It's funny how in some restaurant circumstances I'm able to be extremely outspoken about my dietary needs, but in others I can't be. In particular, there is some... mentality that I get into in South Asian places where I get intimidated. I think it's because they are always staffed entirely by men. I can't actually think of an "Indian" restaurant that I've been to that has any female staff at all. And I guess it pushes the part of my brain that is indoctrinated in South Asian culture. Which is particularly weird, because I'm famous for being feminist and refusing to obey indoctrination about A Woman's Place. Huh. This requires some poking.
Lately I have been not online much due to an extreme shortage of spoons. Still not really "over" the virus I had, but pretty sure this is post-viral exhaustion & snottiness due to asthma and pre-existing chronic fatigue problem, rather than still being ill with something infectious. Have been playing a whole load of Zelda: Phantom Hourglass (on the DS). Apart from the fact you have to walk using the stylus (rather than the D-pad), its control system is totally intuitive. And I've been AMAZED to discover that it has a variable difficulty level built in. In the boss stages, if you die and hit Continue, the boss becomes visibly easier. There was some aspect of me getting better at it, but in addition the bosses slow down and don't attack as often, and you get more hearts to heal you as it happens. Which is something that Insomniac built right into the Ratchet and Clank games, and it's even in the Spyro games that weren't produced by them - but in general is very lacking from the video gaming experience. I like it.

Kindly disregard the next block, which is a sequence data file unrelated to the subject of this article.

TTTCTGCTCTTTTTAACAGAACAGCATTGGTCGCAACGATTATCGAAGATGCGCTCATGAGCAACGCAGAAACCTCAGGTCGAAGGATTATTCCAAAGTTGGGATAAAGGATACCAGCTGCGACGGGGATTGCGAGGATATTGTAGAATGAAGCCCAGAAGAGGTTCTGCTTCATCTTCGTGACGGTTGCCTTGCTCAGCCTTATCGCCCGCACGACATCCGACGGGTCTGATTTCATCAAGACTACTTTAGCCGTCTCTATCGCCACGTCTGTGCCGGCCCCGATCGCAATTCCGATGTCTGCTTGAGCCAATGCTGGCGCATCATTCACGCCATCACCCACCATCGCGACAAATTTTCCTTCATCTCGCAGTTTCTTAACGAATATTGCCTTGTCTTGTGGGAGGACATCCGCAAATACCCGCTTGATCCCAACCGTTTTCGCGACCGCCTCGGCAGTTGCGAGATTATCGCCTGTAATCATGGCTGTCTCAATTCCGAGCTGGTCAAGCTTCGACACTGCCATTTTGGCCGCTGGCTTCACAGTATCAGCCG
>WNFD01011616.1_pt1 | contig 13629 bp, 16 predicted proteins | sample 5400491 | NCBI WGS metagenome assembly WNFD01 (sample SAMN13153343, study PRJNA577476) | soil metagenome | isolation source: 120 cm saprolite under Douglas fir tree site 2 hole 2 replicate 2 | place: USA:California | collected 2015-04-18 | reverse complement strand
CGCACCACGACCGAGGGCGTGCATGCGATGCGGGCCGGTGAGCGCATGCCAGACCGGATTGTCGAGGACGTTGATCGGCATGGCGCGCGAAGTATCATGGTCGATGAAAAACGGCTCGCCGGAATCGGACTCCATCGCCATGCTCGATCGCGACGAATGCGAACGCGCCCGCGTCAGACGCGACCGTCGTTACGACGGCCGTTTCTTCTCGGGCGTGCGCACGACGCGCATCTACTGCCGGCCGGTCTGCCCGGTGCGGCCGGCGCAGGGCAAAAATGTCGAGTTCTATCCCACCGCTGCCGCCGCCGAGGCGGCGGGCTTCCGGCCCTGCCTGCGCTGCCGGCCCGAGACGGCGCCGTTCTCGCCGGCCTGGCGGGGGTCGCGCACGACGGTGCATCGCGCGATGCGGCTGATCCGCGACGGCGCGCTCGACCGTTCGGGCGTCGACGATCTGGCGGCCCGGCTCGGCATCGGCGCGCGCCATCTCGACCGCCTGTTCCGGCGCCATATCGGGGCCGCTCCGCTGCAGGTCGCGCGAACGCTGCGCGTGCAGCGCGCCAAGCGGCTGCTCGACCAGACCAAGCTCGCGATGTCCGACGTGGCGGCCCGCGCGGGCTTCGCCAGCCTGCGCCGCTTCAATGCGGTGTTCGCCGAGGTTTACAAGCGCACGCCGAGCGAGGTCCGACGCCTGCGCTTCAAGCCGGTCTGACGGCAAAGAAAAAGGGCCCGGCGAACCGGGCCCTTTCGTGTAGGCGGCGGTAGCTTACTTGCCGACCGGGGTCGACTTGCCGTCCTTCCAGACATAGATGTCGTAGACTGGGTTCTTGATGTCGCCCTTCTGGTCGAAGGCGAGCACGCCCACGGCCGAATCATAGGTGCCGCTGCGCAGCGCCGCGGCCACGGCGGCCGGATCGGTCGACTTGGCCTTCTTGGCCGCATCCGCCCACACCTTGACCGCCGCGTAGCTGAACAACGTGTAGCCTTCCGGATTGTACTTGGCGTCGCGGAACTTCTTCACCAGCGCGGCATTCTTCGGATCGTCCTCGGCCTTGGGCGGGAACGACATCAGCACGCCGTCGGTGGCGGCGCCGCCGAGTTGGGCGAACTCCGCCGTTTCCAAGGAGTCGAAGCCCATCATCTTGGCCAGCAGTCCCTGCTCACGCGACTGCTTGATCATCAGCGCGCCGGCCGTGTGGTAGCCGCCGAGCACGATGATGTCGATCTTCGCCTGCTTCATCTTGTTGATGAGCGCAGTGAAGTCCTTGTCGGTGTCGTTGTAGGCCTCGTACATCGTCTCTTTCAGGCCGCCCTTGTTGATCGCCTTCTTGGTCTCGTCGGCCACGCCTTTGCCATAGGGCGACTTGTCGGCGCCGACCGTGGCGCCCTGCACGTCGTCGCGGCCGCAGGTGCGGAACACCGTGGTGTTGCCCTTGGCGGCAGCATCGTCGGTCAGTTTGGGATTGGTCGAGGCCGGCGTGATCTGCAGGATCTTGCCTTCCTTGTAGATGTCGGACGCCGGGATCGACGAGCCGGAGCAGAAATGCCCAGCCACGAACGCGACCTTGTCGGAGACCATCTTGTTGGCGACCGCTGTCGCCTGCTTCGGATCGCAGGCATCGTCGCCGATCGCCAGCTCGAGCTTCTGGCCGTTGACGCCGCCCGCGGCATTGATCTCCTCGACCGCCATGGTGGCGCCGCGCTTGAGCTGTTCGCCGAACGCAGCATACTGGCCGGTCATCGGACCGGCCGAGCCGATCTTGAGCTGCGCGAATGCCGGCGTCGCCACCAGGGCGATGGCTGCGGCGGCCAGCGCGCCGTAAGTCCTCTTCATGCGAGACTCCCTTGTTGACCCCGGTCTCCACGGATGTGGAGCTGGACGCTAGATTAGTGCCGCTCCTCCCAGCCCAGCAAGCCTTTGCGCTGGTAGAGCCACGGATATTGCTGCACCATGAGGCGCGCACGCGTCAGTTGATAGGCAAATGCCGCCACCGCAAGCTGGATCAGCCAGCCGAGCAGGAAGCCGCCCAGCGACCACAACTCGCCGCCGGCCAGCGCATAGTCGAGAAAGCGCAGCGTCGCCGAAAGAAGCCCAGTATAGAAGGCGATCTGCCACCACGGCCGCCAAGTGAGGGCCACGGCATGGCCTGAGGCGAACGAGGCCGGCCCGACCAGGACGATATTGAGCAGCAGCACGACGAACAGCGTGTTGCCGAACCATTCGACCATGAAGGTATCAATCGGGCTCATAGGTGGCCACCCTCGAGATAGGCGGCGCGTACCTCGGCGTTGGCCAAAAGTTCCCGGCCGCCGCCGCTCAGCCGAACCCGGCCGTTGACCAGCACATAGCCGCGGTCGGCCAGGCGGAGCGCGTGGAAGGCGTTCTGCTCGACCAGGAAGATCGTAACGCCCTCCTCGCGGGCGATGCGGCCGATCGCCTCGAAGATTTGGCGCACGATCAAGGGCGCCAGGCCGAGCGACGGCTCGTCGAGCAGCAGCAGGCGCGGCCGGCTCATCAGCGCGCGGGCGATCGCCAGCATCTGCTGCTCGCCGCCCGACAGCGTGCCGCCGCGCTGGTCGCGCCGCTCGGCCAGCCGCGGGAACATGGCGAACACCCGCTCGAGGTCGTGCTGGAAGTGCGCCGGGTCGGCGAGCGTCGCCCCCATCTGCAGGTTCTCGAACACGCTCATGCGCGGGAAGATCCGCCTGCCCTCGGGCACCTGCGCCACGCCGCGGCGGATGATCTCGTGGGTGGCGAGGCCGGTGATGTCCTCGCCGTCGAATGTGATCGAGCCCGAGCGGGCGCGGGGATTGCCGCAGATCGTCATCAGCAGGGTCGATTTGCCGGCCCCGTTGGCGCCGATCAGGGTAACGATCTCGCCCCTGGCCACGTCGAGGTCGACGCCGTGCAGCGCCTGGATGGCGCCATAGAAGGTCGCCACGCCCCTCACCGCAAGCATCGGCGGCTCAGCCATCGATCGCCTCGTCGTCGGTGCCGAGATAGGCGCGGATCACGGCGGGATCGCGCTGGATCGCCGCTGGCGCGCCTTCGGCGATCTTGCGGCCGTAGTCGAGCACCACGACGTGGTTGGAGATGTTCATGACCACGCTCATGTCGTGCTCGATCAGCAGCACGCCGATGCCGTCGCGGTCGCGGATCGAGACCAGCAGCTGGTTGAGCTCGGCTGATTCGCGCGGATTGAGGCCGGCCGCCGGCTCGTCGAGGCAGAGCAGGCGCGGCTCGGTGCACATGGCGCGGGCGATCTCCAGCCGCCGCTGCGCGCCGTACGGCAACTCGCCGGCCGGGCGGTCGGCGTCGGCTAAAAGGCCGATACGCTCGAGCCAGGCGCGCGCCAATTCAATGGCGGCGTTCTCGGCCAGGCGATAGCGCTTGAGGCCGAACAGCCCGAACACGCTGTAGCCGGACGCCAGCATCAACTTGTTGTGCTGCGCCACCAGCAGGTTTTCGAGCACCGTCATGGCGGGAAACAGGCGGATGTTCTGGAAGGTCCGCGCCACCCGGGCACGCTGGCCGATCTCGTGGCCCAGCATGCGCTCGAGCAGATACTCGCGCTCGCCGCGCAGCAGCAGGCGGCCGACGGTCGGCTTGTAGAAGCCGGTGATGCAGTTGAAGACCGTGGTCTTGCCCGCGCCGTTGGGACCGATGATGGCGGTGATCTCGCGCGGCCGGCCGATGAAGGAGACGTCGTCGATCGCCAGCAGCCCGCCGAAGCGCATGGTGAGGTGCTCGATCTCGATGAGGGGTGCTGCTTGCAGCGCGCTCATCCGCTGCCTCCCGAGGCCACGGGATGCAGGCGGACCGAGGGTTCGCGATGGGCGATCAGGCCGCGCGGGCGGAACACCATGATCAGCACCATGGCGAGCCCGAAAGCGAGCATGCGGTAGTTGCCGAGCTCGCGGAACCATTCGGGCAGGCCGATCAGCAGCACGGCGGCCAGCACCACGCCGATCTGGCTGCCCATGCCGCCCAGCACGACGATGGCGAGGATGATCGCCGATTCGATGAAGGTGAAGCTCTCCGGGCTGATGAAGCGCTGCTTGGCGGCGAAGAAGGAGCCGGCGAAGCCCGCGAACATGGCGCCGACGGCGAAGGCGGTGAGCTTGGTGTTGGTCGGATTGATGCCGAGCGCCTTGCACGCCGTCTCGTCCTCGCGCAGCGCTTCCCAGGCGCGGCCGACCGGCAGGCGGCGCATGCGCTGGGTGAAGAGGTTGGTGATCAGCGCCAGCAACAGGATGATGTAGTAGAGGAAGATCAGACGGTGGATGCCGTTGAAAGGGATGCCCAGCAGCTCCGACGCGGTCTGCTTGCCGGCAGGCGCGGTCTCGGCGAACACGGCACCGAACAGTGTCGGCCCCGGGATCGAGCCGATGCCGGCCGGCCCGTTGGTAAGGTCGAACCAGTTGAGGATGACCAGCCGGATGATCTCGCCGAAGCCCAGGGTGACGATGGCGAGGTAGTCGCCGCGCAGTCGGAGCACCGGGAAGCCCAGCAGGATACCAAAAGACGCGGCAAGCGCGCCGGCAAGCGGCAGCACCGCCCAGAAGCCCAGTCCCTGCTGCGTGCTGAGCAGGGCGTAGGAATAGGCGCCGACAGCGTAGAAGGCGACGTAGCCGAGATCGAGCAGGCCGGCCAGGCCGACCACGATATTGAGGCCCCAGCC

You see, I love playing video games but am actually not very good at them. Any hand-eye co-ordination that exists in my body has been painfully trained in through years of being bad at video games. I can do puzzle-solving, no problem - I have a brain! But I have virtually no co-ordination, and SUCK at fighting. With most games, when it gets to a major fight sequence, I'm used to dying over and over and having to give the game to someone else to get past that part. For example, I never actually finished the Minish Cap, because I did the very final boss of the whole game something like 12 times on 3 separate occasions, and simply COULD NOT get past it, even doing exactly what the FAQ said I should do. (My problem in games is almost never figuring out what to do.) So it's really rather pleasant to find the game making itself easier for me so I don't have to give up.
Also, some of the dungeons in Phantom Hourglass have been tricky, but they've been almost entirely brain-taxing rather than physical ability-taxing. Again, this is unusual. I'm so used to sitting here looking at games going "well, I need to jump on this moving platform and then jump off just before it gets to the top so I get onto that other little ledge rather than falling down into the gaping chasm", and then spending half a freaking hour on that one part before luck strikes and I manage the timing. Whereas here, I've been having to draw all over the in-game map, and write myself notes, and deal with weird little hints. Even to do something as basic as open a chest, you might have to work out the timing of hitting the switch and getting through the spikes before the timer stops - but there will be a way to do it easily using one of your tools, and the brain part is in figuring out where to stand. I just did a part where you had to talk to 6 characters in the game and work out which of them was lying before you could unlock the next part of the plot. That rocked! There have been quite a lot of logic puzzles, and not too many incidents of me falling into gaping chasms.
So... yes. Will be back when spoons exist again and the game has stopped eating my life :)